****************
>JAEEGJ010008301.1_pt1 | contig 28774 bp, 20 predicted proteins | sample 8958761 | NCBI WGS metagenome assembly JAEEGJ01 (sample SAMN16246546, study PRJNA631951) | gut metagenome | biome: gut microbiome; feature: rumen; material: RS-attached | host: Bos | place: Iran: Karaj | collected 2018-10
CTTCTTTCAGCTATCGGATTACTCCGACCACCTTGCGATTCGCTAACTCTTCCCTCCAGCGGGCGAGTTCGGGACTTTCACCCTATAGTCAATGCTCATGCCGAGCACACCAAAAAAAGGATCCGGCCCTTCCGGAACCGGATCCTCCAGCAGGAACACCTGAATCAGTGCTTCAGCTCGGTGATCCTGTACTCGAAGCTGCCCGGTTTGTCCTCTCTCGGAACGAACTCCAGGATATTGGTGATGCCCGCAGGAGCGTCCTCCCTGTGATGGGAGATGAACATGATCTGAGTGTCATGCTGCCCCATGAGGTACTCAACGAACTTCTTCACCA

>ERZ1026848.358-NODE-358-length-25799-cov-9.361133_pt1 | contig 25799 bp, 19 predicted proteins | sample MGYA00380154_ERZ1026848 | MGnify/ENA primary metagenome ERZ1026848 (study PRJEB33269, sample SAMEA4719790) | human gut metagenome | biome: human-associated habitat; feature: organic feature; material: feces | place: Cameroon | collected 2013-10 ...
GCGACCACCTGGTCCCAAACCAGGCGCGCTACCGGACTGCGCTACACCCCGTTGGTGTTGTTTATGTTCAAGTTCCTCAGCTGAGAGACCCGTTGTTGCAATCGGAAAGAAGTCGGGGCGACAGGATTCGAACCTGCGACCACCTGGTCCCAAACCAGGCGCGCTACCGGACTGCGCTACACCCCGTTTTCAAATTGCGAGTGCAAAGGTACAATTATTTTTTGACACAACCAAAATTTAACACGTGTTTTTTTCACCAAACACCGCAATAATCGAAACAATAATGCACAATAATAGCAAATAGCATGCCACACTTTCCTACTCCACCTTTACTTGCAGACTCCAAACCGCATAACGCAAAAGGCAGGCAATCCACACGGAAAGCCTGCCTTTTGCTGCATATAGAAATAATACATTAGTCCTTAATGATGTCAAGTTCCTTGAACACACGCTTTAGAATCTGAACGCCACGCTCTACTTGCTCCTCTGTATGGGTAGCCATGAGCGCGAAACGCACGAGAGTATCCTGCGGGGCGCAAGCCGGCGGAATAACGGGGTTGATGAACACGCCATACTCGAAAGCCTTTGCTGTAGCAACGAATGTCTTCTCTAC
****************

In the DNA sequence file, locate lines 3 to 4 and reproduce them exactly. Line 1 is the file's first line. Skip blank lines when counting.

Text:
>ERZ1026848.358-NODE-358-length-25799-cov-9.361133_pt1 | contig 25799 bp, 19 predicted proteins | sample MGYA00380154_ERZ1026848 | MGnify/ENA primary metagenome ERZ1026848 (study PRJEB33269, sample SAMEA4719790) | human gut metagenome | biome: human-associated habitat; feature: organic feature; material: feces | place: Cameroon | collected 2013-10 ...
GCGACCACCTGGTCCCAAACCAGGCGCGCTACCGGACTGCGCTACACCCCGTTGGTGTTGTTTATGTTCAAGTTCCTCAGCTGAGAGACCCGTTGTTGCAATCGGAAAGAAGTCGGGGCGACAGGATTCGAACCTGCGACCACCTGGTCCCAAACCAGGCGCGCTACCGGACTGCGCTACACCCCGTTTTCAAATTGCGAGTGCAAAGGTACAATTATTTTTTGACACAACCAAAATTTAACACGTGTTTTTTTCACCAAACACCGCAATAATCGAAACAATAATGCACAATAATAGCAAATAGCATGCCACACTTTCCTACTCCACCTTTACTTGCAGACTCCAAACCGCATAACGCAAAAGGCAGGCAATCCACACGGAAAGCCTGCCTTTTGCTGCATATAGAAATAATACATTAGTCCTTAATGATGTCAAGTTCCTTGAACACACGCTTTAGAATCTGAACGCCACGCTCTACTTGCTCCTCTGTATGGGTAGCCATGAGCGCGAAACGCACGAGAGTATCCTGCGGGGCGCAAGCCGGCGGAATAACGGGGTTGATGAACACGCCATACTCGAAAGCCTTTGCTGTAGCAACGAATGTCTTCTCTAC